Legal Information: Kentucky

State Gun Laws

Updated: 
September 21, 2017

I am a victim of domestic violence and the abuser has a gun. Is that legal?

Under Kentucky state law, a person can be denied a license to carry concealed firearms, ammunition, or other deadly weapons (or if s/he already has a license to carry, it can be suspended or revoked) if any of the following apply:

  • s/he is not a resident of Kentucky (although if s/he is on active military duty and is assigned to a military post in Kentucky at the time of the application, that is considered a resident for these purposes);
  • s/he is not a U.S. citizen or is not lawfully admitted to the U.S.;
  • s/he is under 21 years old;1
  • s/he was convicted of a felony;2 (Note: possession of a handgun by a convicted felon is also a Class C felony and possession of any other firearm by a convicted felon is a Class D felony);3
  • s/he is currently under indictment for a felony;
  • s/he was convicted in any court of a misdemeanor crime of domestic violence;
  • s/he is a fugitive from justice;
  • s/he is an unlawful user of or addicted to a controlled substance (drug);
  • s/he was adjudicated as a "mental defective" or s/he has been committed to a mental institution;
  • s/he was illegally or unlawfully in the United States;
  • s/he was admitted to the United States under a nonimmigrant visa (there are limited exceptions to this);
  • s/he was discharged from the Armed Forces under dishonorable conditions;
  • s/he was a citizen of the United States but renounced (gave up) his/her citizenship;
  • s/he has a protection order issued against him/her and:
    1. it was issued after notice and a hearing;
    2. the order restrains him/her from:
      • harassing, stalking, or threatening an intimate partner (or the partner's child); or
      • engaging in other conduct that would place an intimate partner in reasonable fear of bodily injury to the partner (or the partner's child); and
    3. it includes a finding that s/he represents a credible threat to the physical safety of an intimate partner (or the partner's child) or it specifically prohibits the use, attempted use, or threatened use of physical force against an intimate partner (or the partner's child) that would reasonably be expected to cause bodily injury;2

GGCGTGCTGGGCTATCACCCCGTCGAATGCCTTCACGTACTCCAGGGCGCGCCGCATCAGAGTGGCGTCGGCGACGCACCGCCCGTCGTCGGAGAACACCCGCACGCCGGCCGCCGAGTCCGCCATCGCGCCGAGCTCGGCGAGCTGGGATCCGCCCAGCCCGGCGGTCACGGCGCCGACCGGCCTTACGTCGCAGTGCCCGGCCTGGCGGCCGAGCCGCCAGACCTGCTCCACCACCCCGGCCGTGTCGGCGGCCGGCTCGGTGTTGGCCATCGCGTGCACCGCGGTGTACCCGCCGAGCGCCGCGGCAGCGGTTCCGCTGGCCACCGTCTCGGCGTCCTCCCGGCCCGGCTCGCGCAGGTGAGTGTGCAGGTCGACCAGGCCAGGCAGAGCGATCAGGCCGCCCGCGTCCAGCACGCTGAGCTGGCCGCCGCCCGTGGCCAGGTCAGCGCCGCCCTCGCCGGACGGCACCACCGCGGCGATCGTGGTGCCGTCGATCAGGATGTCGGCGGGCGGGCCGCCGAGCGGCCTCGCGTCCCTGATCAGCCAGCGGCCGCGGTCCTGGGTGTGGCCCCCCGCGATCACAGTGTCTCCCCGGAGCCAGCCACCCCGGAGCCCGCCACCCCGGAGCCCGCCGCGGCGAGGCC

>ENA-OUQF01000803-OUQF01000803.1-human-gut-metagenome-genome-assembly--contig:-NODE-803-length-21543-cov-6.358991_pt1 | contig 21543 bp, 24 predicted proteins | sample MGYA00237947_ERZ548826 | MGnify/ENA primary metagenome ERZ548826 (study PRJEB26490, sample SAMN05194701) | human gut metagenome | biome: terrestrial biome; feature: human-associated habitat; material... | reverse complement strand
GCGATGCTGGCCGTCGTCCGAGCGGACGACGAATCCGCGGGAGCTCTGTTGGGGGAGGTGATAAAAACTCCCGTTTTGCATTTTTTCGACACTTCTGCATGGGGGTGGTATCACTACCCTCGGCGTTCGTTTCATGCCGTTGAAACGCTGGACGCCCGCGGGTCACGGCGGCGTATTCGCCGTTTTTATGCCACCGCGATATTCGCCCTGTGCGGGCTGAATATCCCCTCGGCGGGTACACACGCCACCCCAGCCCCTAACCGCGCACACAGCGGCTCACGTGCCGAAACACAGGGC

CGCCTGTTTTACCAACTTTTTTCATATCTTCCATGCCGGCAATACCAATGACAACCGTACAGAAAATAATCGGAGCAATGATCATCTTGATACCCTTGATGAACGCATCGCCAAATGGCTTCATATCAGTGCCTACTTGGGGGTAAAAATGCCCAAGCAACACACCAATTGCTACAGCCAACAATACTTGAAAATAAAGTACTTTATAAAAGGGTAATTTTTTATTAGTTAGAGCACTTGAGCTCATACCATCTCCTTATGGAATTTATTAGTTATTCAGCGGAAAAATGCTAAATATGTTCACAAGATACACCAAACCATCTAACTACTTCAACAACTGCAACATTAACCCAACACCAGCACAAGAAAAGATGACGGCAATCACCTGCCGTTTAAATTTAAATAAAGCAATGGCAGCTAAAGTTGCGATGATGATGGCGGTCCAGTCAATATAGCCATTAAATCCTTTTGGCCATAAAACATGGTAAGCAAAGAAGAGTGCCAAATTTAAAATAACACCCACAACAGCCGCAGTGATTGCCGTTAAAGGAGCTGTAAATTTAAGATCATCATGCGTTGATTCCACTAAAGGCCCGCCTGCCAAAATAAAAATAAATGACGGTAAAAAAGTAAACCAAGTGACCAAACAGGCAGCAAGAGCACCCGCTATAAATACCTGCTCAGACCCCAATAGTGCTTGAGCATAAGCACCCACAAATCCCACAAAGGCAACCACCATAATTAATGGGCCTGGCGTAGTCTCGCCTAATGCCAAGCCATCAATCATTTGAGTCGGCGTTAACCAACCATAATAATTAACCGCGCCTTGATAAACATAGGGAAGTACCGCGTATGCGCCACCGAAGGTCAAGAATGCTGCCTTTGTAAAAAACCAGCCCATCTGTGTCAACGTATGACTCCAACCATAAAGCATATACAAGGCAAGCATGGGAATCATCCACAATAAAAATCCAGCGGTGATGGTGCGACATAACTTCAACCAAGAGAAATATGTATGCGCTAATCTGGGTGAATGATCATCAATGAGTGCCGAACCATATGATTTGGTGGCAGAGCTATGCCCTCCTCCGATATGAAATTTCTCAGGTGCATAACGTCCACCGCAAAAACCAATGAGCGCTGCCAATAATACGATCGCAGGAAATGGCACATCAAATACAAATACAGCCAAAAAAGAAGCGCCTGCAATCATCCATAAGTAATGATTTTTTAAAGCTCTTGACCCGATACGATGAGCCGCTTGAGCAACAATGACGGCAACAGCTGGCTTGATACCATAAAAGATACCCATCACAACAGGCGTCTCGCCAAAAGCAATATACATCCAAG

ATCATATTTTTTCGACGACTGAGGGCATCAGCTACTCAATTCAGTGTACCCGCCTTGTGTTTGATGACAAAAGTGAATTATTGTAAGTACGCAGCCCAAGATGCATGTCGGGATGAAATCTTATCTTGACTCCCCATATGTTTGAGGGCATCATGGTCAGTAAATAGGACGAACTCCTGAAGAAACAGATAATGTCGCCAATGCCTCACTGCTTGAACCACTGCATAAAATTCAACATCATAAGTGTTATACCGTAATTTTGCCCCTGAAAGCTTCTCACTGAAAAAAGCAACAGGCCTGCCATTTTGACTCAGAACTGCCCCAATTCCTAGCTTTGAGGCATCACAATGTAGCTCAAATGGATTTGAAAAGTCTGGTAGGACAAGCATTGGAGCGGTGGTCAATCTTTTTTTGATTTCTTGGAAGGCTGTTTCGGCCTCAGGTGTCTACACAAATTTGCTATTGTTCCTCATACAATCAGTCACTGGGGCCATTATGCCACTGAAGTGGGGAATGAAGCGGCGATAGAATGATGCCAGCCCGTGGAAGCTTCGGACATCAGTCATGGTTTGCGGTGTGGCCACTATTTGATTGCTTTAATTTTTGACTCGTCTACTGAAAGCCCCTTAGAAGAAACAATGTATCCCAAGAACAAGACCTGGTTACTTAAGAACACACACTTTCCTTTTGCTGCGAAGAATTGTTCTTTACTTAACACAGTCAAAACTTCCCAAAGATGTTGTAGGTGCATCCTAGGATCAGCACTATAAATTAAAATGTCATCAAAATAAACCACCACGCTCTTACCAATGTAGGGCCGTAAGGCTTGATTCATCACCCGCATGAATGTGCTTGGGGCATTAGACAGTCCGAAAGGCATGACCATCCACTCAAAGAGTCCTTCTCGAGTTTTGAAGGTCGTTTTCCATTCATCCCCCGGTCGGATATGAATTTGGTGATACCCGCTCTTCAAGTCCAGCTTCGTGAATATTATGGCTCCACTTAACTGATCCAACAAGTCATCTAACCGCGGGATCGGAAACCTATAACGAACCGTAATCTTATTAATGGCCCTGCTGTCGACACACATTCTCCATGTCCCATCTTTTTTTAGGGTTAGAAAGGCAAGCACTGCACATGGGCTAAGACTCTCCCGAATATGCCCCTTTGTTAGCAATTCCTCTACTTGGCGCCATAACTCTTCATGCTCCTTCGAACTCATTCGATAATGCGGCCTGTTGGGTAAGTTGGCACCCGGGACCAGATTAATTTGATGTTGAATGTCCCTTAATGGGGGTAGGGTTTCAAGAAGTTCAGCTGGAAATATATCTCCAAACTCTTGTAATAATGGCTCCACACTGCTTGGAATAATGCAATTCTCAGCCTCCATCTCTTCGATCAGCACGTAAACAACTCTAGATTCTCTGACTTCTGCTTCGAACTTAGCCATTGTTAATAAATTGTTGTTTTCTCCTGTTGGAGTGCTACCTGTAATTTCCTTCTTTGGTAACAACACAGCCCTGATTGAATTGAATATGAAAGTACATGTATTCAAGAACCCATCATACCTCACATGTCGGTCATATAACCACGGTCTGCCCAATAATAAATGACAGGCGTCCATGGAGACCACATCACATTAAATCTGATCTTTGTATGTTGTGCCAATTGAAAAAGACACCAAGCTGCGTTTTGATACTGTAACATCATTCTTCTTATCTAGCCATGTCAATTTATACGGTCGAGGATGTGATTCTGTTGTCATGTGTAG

• s/he was committed to a state or federal facility for the abuse of a controlled substance within the three years prior to filing the license application;
  • s/he was convicted of a misdemeanor crime related to controlled substances listed in Chapter 218A (or similar laws of any other state relating to controlled substances) within the three years prior to filing the license application;
  • ​s/he chronically and habitually uses alcohol, which can be shown by either:
    • having two or more convictions for DUI within the three years prior to filing the license application; or
    • having been committed as an alcoholic within the three years prior to filing the license application; or
  • s/he owes unpaid child support that is equal to or more than one year's worth of payments or s/he has not complied with any subpoena or warrant relating to child support or paternity proceedings (the license would only be denied under these circumstances if the Cabinet for Health and Family Services notifies the Department of Kentucky State Police of the arrears or failure to comply with the subpoena/warrant).1

If the abuser already has a license to carry concealed firearms and you get a domestic violence order or emergency protective order against him/her, s/he has to surrender that license to the court or to the law enforcement officer who serves him/her with the order. The license will then be suspended until the order is terminated (or until the judge who issued the order terminates the suspension of the license before the order ends). If the abuser is a peace officer and an emergency protective order or domestic violence order is issued against him/her, s/he cannot carry a concealed deadly weapon while off-duty (but s/he can use it while on duty).4

Note: The failure of a license holder to surrender his/her license if any of the above conditions apply is considered a Class A misdemeanor crime.5

Also, federal laws, which apply to all states, restrict an abuser's right to have a gun if s/he was convicted of a felony or a domestic violence misdemeanor or if you have a final protection order against him/her that meets certain requirements. Go to the Federal Gun Laws page to get more information.

1 KRS § 237.110(4),(13)(a),(b)
2 KRS § 237.110(4),(13)(a),(b); 18 USC § 922(g),(n)
3 KRS § 527.040(2)
4 KRS § 237.110(13)(k)
5 KRS § 237.110(13)(i)